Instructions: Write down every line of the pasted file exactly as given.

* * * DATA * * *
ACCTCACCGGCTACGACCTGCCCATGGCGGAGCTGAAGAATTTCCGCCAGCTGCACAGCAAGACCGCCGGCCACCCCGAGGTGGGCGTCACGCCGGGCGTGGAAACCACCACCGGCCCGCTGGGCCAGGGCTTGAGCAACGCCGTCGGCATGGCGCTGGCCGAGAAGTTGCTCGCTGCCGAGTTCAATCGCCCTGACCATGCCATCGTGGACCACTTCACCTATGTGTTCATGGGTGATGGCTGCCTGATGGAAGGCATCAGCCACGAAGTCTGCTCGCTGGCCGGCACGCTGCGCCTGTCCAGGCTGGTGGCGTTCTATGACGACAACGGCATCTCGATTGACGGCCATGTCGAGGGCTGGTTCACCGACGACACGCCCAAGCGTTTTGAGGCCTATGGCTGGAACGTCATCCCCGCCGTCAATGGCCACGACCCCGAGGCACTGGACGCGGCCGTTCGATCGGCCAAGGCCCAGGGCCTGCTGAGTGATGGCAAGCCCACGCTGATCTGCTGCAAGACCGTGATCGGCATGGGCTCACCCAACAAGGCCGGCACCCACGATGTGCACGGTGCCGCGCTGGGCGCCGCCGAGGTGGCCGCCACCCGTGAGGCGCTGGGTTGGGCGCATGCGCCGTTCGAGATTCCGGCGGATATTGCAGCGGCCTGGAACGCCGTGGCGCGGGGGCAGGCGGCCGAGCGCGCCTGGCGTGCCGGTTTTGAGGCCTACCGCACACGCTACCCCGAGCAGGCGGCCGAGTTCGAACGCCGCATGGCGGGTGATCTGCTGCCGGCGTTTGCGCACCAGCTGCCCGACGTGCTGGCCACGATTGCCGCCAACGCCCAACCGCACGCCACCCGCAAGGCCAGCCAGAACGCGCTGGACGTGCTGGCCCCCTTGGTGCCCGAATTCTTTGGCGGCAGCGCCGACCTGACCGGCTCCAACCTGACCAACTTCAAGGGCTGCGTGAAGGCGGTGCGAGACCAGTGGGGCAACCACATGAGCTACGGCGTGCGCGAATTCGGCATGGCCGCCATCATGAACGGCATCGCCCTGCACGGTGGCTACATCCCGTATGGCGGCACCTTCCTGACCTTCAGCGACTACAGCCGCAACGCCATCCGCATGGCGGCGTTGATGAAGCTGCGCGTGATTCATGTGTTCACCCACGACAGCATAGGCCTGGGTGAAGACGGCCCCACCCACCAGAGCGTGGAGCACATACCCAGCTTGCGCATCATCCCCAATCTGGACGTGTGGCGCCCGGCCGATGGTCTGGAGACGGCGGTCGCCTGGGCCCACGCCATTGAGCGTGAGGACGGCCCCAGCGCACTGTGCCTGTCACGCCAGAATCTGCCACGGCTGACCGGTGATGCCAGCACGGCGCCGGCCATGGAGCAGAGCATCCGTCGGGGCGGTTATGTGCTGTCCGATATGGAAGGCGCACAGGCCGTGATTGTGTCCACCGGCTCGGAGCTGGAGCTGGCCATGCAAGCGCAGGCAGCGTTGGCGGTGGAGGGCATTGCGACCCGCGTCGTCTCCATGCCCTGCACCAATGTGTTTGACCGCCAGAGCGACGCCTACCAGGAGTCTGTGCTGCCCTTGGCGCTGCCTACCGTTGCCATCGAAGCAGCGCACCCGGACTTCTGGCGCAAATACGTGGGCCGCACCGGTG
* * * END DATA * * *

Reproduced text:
ACCTCACCGGCTACGACCTGCCCATGGCGGAGCTGAAGAATTTCCGCCAGCTGCACAGCAAGACCGCCGGCCACCCCGAGGTGGGCGTCACGCCGGGCGTGGAAACCACCACCGGCCCGCTGGGCCAGGGCTTGAGCAACGCCGTCGGCATGGCGCTGGCCGAGAAGTTGCTCGCTGCCGAGTTCAATCGCCCTGACCATGCCATCGTGGACCACTTCACCTATGTGTTCATGGGTGATGGCTGCCTGATGGAAGGCATCAGCCACGAAGTCTGCTCGCTGGCCGGCACGCTGCGCCTGTCCAGGCTGGTGGCGTTCTATGACGACAACGGCATCTCGATTGACGGCCATGTCGAGGGCTGGTTCACCGACGACACGCCCAAGCGTTTTGAGGCCTATGGCTGGAACGTCATCCCCGCCGTCAATGGCCACGACCCCGAGGCACTGGACGCGGCCGTTCGATCGGCCAAGGCCCAGGGCCTGCTGAGTGATGGCAAGCCCACGCTGATCTGCTGCAAGACCGTGATCGGCATGGGCTCACCCAACAAGGCCGGCACCCACGATGTGCACGGTGCCGCGCTGGGCGCCGCCGAGGTGGCCGCCACCCGTGAGGCGCTGGGTTGGGCGCATGCGCCGTTCGAGATTCCGGCGGATATTGCAGCGGCCTGGAACGCCGTGGCGCGGGGGCAGGCGGCCGAGCGCGCCTGGCGTGCCGGTTTTGAGGCCTACCGCACACGCTACCCCGAGCAGGCGGCCGAGTTCGAACGCCGCATGGCGGGTGATCTGCTGCCGGCGTTTGCGCACCAGCTGCCCGACGTGCTGGCCACGATTGCCGCCAACGCCCAACCGCACGCCACCCGCAAGGCCAGCCAGAACGCGCTGGACGTGCTGGCCCCCTTGGTGCCCGAATTCTTTGGCGGCAGCGCCGACCTGACCGGCTCCAACCTGACCAACTTCAAGGGCTGCGTGAAGGCGGTGCGAGACCAGTGGGGCAACCACATGAGCTACGGCGTGCGCGAATTCGGCATGGCCGCCATCATGAACGGCATCGCCCTGCACGGTGGCTACATCCCGTATGGCGGCACCTTCCTGACCTTCAGCGACTACAGCCGCAACGCCATCCGCATGGCGGCGTTGATGAAGCTGCGCGTGATTCATGTGTTCACCCACGACAGCATAGGCCTGGGTGAAGACGGCCCCACCCACCAGAGCGTGGAGCACATACCCAGCTTGCGCATCATCCCCAATCTGGACGTGTGGCGCCCGGCCGATGGTCTGGAGACGGCGGTCGCCTGGGCCCACGCCATTGAGCGTGAGGACGGCCCCAGCGCACTGTGCCTGTCACGCCAGAATCTGCCACGGCTGACCGGTGATGCCAGCACGGCGCCGGCCATGGAGCAGAGCATCCGTCGGGGCGGTTATGTGCTGTCCGATATGGAAGGCGCACAGGCCGTGATTGTGTCCACCGGCTCGGAGCTGGAGCTGGCCATGCAAGCGCAGGCAGCGTTGGCGGTGGAGGGCATTGCGACCCGCGTCGTCTCCATGCCCTGCACCAATGTGTTTGACCGCCAGAGCGACGCCTACCAGGAGTCTGTGCTGCCCTTGGCGCTGCCTACCGTTGCCATCGAAGCAGCGCACCCGGACTTCTGGCGCAAATACGTGGGCCGCACCGGTG